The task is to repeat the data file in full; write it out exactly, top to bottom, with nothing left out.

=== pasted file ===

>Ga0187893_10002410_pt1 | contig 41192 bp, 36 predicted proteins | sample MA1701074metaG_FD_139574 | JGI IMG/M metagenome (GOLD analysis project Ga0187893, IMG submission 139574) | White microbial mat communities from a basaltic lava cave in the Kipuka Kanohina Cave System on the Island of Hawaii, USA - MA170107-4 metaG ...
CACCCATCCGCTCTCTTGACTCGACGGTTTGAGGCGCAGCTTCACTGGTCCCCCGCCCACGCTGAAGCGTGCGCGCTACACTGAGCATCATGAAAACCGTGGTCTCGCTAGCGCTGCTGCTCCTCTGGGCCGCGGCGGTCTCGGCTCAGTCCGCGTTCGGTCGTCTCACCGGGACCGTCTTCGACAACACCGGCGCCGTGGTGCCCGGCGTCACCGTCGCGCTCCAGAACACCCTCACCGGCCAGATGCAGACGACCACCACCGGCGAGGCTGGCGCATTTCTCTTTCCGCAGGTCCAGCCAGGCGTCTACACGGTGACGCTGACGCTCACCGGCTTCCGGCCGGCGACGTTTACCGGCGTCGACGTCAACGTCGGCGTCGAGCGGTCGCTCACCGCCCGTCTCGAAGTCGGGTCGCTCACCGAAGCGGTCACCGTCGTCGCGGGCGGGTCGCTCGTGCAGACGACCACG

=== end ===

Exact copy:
>Ga0187893_10002410_pt1 | contig 41192 bp, 36 predicted proteins | sample MA1701074metaG_FD_139574 | JGI IMG/M metagenome (GOLD analysis project Ga0187893, IMG submission 139574) | White microbial mat communities from a basaltic lava cave in the Kipuka Kanohina Cave System on the Island of Hawaii, USA - MA170107-4 metaG ...
CACCCATCCGCTCTCTTGACTCGACGGTTTGAGGCGCAGCTTCACTGGTCCCCCGCCCACGCTGAAGCGTGCGCGCTACACTGAGCATCATGAAAACCGTGGTCTCGCTAGCGCTGCTGCTCCTCTGGGCCGCGGCGGTCTCGGCTCAGTCCGCGTTCGGTCGTCTCACCGGGACCGTCTTCGACAACACCGGCGCCGTGGTGCCCGGCGTCACCGTCGCGCTCCAGAACACCCTCACCGGCCAGATGCAGACGACCACCACCGGCGAGGCTGGCGCATTTCTCTTTCCGCAGGTCCAGCCAGGCGTCTACACGGTGACGCTGACGCTCACCGGCTTCCGGCCGGCGACGTTTACCGGCGTCGACGTCAACGTCGGCGTCGAGCGGTCGCTCACCGCCCGTCTCGAAGTCGGGTCGCTCACCGAAGCGGTCACCGTCGTCGCGGGCGGGTCGCTCGTGCAGACGACCACG